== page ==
Sunday, January 4, 2015

The Creation of Locusts in Exodus: What Did the Marcionites Really Believe?

We have been examining the statement of the anonymous Marcionites in Tertullian's Against Marcion Book One Chapter 17:
one work is sufficient for our god ; he has delivered man by his supreme and most excellent goodness, which is preferable to [the creation of] all the locusts.
Almost everyone who has ever studied this statement has taken it for granted that the Marcionites 'must' be juxtaposing 'their' god - Chrestos, the good god - against 'the Jewish god,' the god of justice.  The reason for this is that the statement happens to come in the context of a consistent juxtaposition between the 'two gods' of the Marcionite system.

Yet there is a difficulty here that not even I had considered before.  The LXX, the Greek translation of the Pentateuch, differs from the surviving Hebrew text in assigning the creation of locusts in the Book of Exodus to Moses rather than 'God.'  The situation is confirmed by Philo in the first century who notes:
Such, they say, were the punishments inflicted by the agency of Moses alone, the plague, namely, of hail and thunderstorms, the plague of locusts, and the plague of darkness, which rejected every imaginable description of light. Then he himself and his brother brought on one together, which I shall proceed to relate ... The remaining punishments are three in number, and they were inflicted by God himself without any agency or ministration of man, each of which I will now proceed to relate as well I can. [Vita Mos 1.126, 130]
The question then emerges - if indeed the original Marcionite reference is to the Exodus narrative and not to 'locusts' in general (which in my mind seems certain) - how accurate is Tertullian's implicit assumptions about the Marcionites juxtaposition 'the just god' or the 'god of the Jews' creation of locusts with the salvation of the Christian god or - if you will - 'the good god'?

If Marcion used the LXX he could have assumed that the 'just god' was still behind the locusts.  Indeed Philo assumes as much in his narrative.  Yet could there have been a Moses vs Jesus dynamic in the original statement?  This seems at least to be confirmed by the lengthy statement in the Acts of Archelaus - a work written during a time of Marcionite ascendance in Osroene (modern southern Turkey/Iraq/Syria/ISIS land).  Indeed already in the earliest Samaritan literature there is a tendency to view Moses as living substitute for Yahweh. He is for instance called 'the man of God' in a manner that I have supposed 'Jesus' represents for his god, the Father.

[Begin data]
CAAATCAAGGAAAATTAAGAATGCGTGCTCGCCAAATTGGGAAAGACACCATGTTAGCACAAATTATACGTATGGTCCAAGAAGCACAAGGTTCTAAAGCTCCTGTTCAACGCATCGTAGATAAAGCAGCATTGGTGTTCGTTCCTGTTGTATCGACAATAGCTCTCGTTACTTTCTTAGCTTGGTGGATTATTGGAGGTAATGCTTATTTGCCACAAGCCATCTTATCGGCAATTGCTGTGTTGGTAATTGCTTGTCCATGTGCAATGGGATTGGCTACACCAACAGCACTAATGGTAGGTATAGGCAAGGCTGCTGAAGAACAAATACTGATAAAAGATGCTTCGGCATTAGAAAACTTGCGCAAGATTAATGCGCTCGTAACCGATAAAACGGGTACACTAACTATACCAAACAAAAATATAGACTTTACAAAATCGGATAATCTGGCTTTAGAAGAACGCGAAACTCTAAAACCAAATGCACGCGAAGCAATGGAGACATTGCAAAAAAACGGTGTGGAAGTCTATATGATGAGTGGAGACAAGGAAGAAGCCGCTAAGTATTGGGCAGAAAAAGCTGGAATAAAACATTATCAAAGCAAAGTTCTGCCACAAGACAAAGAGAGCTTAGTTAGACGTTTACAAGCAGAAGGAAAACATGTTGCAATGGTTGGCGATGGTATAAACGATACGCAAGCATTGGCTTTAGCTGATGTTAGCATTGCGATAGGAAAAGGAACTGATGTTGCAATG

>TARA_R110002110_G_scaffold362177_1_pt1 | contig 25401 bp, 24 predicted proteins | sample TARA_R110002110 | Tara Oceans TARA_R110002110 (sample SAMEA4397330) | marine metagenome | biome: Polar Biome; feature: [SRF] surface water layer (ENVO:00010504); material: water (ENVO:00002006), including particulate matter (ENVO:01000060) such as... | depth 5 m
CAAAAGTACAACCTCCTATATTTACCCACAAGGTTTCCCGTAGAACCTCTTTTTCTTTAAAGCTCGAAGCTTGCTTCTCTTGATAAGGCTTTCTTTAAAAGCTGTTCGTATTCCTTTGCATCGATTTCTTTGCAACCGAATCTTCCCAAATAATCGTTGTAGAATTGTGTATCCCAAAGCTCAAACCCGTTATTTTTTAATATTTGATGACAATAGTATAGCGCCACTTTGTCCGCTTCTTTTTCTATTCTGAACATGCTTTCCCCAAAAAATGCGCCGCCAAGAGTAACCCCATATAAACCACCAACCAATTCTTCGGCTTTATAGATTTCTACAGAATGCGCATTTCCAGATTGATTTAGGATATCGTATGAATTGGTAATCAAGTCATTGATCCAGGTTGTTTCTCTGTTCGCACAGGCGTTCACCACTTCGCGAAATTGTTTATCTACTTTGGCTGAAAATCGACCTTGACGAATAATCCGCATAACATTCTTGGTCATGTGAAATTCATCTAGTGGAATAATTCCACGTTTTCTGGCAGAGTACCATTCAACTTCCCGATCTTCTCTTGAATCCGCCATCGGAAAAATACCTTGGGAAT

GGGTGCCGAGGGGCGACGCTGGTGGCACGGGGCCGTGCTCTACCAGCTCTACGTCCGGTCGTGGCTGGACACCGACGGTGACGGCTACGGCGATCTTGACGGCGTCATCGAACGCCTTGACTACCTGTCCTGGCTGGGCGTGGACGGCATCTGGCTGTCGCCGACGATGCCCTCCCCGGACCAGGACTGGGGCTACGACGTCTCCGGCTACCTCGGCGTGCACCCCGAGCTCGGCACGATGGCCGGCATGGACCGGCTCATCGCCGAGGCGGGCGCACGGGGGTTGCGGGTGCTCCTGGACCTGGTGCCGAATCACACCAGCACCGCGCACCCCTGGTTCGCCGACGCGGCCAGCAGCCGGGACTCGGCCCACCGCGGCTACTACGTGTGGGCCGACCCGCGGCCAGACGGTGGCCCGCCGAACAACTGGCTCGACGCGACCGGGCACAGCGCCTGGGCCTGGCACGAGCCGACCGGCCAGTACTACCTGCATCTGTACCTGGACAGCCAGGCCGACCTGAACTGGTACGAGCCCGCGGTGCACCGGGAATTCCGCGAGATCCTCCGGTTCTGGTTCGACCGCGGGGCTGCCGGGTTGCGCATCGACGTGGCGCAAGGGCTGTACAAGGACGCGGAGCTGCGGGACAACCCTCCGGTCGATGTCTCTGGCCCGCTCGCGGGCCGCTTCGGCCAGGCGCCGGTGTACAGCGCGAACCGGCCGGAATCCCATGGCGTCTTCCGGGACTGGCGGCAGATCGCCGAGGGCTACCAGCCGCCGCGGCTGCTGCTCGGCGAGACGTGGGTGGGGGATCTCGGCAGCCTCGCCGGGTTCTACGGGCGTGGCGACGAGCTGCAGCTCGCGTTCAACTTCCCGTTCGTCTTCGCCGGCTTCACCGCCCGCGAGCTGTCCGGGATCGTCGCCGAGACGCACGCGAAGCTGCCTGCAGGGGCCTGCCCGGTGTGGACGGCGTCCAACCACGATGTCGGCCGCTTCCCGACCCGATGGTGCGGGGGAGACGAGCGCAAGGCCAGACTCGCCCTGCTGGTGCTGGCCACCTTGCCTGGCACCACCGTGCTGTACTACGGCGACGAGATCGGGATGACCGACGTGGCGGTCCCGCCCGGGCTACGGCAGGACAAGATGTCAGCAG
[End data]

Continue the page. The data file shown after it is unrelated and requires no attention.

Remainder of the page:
In other words, was the original argument of the Marcionites more sophisticated than previously recognized?  Was the Marcionite point that Moses was to his god 'Yahweh' what Jesus was to 'Elohim' or the Father?  This seems at least to be implied by another statement in Tertullian's anti-Marcionite work:
On that other occasion also God made himself little even in the midst of his fierce anger, when in his wrath against the people because of the consecration of the (golden) calf he demanded of his servant Moses, Let me alone, and I will wax hot in wrath and destroy them, and I will make thee into a great nation. On this you are in the habit of insisting that Moses was a better person than his own God—deprecating, yes and even forbidding, his wrath: for he says, Thou shalt not do this: or else destroy me along with them. Greatly to be pitied are you, as well as the Israelites, for not realizing that in the person of Moses there is a prefiguring of Christ, who intercedes with the Father, and offers his own soul for the saving of the people. But for the present it is enough that the people were granted even to Moses in his own person. Also, so that the servant might be in a position to make this re- quest of his Lord, the Lord made that request of himself. That is why he said to his servant, Let me alone and I will destroy them, so that the servant might forestall this by his prayer and his offering of himself, and so that you by this might learn how much is permitted to one who has faith, and is a prophet, in the presence of God.
In this manner then, if the argument holds up, Moses being the living representation of Yahweh finds a parallel in Jesus's embodiment of Elohim/the Father.  More significantly perhaps, Moses's ignorance of the god above him, is paralleled by Yahweh in the gnostic lore.

I wonder then whether it was argued that Moses - like Yahweh before him - encountered his divine twin (= Elohim) - but strangely assumed that 'he was the only one' (allegedly because of his 'arrogance).  Indeed it is important to note that if Irenaeus's assumption that Ezra rather than Moses wrote the Pentateuch was widespread in early Christianity, then we would escape the 'trap' of assuming that Moses 'knew' of two powers in heaven while he was engaged in the Exodus.  He simply encountered a serious of divine manifestations unaware of the exact nature of the beings manifest before his eyes.

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